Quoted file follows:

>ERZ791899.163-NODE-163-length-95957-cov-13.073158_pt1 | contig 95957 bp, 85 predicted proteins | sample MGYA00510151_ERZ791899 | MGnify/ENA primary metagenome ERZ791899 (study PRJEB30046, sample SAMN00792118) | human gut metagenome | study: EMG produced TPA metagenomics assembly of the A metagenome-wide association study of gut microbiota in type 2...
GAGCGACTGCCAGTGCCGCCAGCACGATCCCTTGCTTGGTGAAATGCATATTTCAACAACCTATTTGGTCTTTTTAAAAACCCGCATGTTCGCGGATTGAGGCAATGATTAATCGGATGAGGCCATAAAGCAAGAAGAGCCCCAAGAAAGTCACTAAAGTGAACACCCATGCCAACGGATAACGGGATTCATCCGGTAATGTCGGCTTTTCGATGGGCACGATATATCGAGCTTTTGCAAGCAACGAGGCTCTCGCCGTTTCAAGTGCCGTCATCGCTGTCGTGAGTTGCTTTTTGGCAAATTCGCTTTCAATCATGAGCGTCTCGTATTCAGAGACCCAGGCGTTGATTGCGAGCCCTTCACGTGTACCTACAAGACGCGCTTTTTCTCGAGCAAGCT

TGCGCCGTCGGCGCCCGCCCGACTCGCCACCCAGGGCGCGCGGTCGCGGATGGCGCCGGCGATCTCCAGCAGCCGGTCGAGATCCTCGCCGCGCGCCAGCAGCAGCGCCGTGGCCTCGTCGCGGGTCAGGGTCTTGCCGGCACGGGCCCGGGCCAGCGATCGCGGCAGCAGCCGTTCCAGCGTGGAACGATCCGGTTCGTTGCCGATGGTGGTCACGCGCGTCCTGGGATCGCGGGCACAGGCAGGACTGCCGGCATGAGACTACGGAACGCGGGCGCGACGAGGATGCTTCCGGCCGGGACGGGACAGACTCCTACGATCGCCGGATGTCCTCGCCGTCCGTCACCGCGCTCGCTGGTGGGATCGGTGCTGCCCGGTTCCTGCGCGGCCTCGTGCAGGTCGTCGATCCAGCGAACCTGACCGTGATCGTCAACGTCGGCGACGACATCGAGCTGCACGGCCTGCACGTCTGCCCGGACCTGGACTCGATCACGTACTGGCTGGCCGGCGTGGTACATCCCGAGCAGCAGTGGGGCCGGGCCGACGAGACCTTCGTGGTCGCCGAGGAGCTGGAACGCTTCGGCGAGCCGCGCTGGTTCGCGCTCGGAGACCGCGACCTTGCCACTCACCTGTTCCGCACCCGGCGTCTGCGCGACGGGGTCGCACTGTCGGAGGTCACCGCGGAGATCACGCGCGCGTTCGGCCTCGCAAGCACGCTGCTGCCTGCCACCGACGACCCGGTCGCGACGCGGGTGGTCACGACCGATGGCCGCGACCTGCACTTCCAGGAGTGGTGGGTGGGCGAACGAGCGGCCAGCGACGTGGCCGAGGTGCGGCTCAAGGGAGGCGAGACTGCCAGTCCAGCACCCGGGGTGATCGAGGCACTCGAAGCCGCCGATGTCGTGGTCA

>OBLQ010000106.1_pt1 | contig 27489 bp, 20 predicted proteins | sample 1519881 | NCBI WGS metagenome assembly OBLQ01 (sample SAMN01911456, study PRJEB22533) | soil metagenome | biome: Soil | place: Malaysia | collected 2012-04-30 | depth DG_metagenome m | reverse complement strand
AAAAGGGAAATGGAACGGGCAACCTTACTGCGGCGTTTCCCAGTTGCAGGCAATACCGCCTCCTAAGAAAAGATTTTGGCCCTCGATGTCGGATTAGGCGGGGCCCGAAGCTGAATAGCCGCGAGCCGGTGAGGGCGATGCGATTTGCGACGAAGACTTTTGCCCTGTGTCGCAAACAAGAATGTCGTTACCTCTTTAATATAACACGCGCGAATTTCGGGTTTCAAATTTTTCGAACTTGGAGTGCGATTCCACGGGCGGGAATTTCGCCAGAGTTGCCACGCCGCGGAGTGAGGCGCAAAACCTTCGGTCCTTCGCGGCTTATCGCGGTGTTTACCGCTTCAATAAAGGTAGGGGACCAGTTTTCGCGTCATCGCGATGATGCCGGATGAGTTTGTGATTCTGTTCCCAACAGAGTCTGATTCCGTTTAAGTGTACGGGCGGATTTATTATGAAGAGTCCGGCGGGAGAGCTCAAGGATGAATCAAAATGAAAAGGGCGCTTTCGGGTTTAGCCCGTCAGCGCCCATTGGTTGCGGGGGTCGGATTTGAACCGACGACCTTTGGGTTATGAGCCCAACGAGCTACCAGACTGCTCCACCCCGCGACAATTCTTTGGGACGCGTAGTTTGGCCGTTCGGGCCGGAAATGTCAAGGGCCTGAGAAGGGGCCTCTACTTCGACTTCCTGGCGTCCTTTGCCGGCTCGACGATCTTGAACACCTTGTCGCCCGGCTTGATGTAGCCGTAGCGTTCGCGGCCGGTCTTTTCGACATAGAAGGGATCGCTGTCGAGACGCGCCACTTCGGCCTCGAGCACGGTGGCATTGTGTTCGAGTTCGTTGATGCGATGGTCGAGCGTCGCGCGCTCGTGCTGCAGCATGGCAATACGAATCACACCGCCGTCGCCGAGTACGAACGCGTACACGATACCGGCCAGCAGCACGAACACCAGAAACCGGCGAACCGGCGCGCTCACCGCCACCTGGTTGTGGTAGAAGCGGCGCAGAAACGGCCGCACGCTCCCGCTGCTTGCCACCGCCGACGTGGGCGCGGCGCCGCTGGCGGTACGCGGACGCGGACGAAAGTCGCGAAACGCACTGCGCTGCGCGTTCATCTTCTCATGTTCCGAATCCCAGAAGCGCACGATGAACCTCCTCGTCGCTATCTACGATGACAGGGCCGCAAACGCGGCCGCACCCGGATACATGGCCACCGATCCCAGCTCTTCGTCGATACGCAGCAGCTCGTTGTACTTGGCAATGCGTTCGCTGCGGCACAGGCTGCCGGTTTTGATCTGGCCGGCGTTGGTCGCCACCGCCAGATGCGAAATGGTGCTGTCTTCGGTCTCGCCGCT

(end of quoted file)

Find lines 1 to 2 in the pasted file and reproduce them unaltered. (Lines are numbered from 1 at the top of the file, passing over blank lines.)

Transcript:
>ERZ791899.163-NODE-163-length-95957-cov-13.073158_pt1 | contig 95957 bp, 85 predicted proteins | sample MGYA00510151_ERZ791899 | MGnify/ENA primary metagenome ERZ791899 (study PRJEB30046, sample SAMN00792118) | human gut metagenome | study: EMG produced TPA metagenomics assembly of the A metagenome-wide association study of gut microbiota in type 2...
GAGCGACTGCCAGTGCCGCCAGCACGATCCCTTGCTTGGTGAAATGCATATTTCAACAACCTATTTGGTCTTTTTAAAAACCCGCATGTTCGCGGATTGAGGCAATGATTAATCGGATGAGGCCATAAAGCAAGAAGAGCCCCAAGAAAGTCACTAAAGTGAACACCCATGCCAACGGATAACGGGATTCATCCGGTAATGTCGGCTTTTCGATGGGCACGATATATCGAGCTTTTGCAAGCAACGAGGCTCTCGCCGTTTCAAGTGCCGTCATCGCTGTCGTGAGTTGCTTTTTGGCAAATTCGCTTTCAATCATGAGCGTCTCGTATTCAGAGACCCAGGCGTTGATTGCGAGCCCTTCACGTGTACCTACAAGACGCGCTTTTTCTCGAGCAAGCT